Money's Money

Reviewed By Jay Seaver
Posted 09/28/17 23:19:42

"This sort of easy-money job is never as easy as it looks."
3 stars (Average)

SCREENED AT THE 2017 FANTASIA INTERNATIONAL FILM FESTIVAL: As much as I suspected going in that this would be a fairly grimy, no-nonsense crime movie, I wasn't necessarily prepared for how little it sends to have going on aside from getting things into position and then getting people killed. That sort of seeming nihilism can be as much feature as bug - a lot of crime stories are about how the big score can seem like the only solution - although it's not necessarily a point that the filmmakers seem to be trying to make here.

It takes place in the port city of Le Havre, the sort of place where people carpool because everybody who has been living in the same run-down neighborhood for generations has also been working the same sweaty job. Take, for instance, Danis (George Babluani), his friend Eric (Vincent Rottiers), and Eric's sister Alexandra (Charlotte Van Bervesseles); it's not much of a living, but it's the one they've got, although maybe that can change; Alex has learned that M. Mercier (Louis-Do de Lencquesaing), the local Secretary of State for Public Safety, keeps a lot of cash on hand, relatively unguarded; it should be pretty easy to steal. It would certainly be enough for Danis to pay off his gambling debts (or not) and start over somewhere else with his daughter. It is seldom that easy, though - Mercier keeps a lot of cash in the house because the mob uses him as a conduit, blackmailing him over the matter of a dead escort. The trio are about to walk into a more dangerous situation than they expected.

It's a simple crime thriller, and as a result of that simplicity it sometimes feels oddly small, returning to the same spot in ways that don't necessarily feel natural or otherwise feeling a bit under-populated. When filmmaker Géla Babluani is setting things up, this doesn't feel like much of a problem; there's an old noir tradition of focusing on the people that work in the infrastructure of a place, getting things from here to there but not paid enough to have any sort of mobility themselves, in large part because they're bled by both the big shots above and the bookies or crooks at their own level. Babluani does the feeling of the film a service by establishing these characters' world as so small that their neighborhood feels like a single street, and it's notable that even the attempt to escape it takes place on a train; it's another space too narrow for someone to escape his past that offers only limited options.

The cast does a good job of creating these working-class anti-heroes; George Babluani has an undercurrent of desperation to Danies's recklessness, with both coming out best in scenes with Anouk Grinberg as his mother, who has maybe not seen this before, but has certainly seen Danis make dumb decisions. There's initially a less weighty air to how Vincent Rottiers and Charlotte Van Bervesseles play Eric and Alexandra; a bit younger and less worn-down from responsibility, the siblings don't really know what they're getting into until one of the two is threatened directly. Louis-Do de Lencquesaing and Benoît Magimel, then, make good opposition for them; while Magimel has a smug air as the enforcer sent to keep everybody else in check that immediately makes any normal person thrown up against him an underdog, de Lencquesaing's Mercier is easy enough for everyone from Danis to the mob to the audience to hate: Arrogant despite what is likely little accomplishment of his own, he's a refined upper-class accent on top of an explosive temper, and de Lencquesaing is pretty fair at playing Mercier as a clear monster while still leaving himself and Géla Babluani some room to build to full-on scenery chewing.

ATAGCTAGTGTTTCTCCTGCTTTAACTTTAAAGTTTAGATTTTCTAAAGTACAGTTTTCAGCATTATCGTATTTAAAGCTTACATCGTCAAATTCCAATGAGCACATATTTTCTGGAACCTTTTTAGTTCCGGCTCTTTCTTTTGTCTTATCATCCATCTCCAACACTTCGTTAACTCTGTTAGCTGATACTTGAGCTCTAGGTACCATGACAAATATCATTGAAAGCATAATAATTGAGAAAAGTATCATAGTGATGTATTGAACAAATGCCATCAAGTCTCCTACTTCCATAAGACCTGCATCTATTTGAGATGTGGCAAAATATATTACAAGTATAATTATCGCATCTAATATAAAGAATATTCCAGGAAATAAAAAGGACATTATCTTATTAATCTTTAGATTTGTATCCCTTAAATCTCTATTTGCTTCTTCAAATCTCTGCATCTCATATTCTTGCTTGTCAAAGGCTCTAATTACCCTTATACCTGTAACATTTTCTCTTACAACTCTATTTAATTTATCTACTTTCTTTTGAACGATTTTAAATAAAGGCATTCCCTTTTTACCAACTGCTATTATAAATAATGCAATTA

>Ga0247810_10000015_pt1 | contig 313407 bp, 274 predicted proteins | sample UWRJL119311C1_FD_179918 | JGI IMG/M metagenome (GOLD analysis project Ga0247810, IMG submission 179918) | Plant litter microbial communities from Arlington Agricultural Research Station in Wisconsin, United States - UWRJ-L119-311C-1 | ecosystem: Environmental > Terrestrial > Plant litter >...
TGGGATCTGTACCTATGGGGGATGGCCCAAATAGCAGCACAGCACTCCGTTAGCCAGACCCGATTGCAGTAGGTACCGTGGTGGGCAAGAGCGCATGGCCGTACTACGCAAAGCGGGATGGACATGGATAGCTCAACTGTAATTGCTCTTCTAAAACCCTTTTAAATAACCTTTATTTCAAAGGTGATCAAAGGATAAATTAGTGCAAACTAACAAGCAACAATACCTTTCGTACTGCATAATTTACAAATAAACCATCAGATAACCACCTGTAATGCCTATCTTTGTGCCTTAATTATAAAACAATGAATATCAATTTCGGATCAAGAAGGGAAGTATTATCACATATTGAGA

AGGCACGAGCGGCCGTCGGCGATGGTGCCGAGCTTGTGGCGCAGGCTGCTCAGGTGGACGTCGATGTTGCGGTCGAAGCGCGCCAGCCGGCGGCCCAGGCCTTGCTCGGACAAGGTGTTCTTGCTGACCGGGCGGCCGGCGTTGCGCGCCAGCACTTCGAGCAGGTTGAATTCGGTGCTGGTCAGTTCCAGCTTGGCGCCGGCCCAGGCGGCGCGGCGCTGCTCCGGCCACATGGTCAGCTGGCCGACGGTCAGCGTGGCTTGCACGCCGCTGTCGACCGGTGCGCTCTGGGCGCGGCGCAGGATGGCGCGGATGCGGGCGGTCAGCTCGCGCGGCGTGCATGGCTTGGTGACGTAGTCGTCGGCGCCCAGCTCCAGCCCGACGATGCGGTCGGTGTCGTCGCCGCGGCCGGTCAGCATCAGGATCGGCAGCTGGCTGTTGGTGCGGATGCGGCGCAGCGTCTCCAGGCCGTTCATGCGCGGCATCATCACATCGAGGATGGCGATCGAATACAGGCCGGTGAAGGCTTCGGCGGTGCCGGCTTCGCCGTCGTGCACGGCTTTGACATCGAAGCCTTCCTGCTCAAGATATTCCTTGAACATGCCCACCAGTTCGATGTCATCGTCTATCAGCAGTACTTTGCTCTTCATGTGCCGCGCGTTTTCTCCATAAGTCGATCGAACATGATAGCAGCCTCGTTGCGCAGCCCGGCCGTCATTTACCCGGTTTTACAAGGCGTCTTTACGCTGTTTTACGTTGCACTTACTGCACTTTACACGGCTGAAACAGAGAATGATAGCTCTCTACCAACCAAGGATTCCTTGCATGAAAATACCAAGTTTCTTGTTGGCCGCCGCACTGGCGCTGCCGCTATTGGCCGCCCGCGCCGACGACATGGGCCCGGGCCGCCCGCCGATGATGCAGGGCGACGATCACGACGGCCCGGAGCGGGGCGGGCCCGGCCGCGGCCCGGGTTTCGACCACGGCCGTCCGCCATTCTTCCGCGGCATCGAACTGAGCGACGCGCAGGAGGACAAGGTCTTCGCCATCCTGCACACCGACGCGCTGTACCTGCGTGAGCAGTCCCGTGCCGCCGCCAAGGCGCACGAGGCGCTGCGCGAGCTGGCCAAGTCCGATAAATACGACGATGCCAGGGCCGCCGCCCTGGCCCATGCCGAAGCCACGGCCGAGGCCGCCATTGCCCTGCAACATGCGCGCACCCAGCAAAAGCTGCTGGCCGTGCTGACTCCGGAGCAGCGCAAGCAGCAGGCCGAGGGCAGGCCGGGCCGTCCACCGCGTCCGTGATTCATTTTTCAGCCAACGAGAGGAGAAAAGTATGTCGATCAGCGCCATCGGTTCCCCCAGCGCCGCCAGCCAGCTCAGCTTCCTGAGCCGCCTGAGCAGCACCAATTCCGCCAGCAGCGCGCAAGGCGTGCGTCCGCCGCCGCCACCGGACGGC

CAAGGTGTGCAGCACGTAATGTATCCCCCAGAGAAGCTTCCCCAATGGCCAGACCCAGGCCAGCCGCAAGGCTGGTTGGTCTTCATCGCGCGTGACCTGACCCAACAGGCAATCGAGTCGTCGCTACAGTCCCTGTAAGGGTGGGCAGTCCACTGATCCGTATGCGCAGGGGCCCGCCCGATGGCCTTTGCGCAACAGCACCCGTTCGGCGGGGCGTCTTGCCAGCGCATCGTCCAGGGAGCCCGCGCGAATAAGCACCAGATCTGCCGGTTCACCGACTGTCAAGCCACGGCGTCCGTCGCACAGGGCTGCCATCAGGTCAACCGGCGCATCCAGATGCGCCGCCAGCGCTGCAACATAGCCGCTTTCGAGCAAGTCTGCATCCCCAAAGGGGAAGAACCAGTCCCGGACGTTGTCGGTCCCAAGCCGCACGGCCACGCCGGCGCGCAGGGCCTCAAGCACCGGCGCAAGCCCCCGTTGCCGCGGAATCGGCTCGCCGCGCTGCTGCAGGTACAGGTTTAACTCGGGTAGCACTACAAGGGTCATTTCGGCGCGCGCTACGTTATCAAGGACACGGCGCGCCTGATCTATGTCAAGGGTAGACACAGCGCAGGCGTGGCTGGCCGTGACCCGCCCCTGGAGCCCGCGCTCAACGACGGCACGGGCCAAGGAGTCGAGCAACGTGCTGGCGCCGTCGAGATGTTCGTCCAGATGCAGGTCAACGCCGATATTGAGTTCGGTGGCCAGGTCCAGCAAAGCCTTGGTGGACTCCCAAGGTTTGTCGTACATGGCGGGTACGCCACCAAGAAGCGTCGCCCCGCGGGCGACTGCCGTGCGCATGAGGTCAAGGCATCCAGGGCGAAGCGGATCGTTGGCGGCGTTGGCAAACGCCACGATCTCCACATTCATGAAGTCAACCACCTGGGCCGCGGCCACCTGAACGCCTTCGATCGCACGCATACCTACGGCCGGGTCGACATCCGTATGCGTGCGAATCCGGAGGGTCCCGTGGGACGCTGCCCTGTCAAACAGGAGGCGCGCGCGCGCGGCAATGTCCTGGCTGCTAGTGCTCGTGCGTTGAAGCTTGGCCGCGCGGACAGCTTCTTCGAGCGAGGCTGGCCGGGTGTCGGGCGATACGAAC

Babluani and the cast do manage some impressively clever and creative moments as it sets up the situation for the anti-heroes to wiggle out of, often managing some very nice tension as he delays the actual quality violence, at least within a scene. On the larger scale, one might get to the point of wondering what the filmmakers are trying to accomplish. Even at 90 minutes, there just isn't enough story to keep things from feeling stretched or the chance to sink into the setting. There's also a certain emptiness to its violence by the end, with the film reaching a point where further murder doesn't increase the tragedy or danger of the situation.

It's not quite enough to make "Money's Money" (or just "Money", depending on the territory) a bad movie, and it's got a couple of quality sequences. It's a thriller that lacks a hook of its own, and doing something well isn't the same as surprising the audience at some point.

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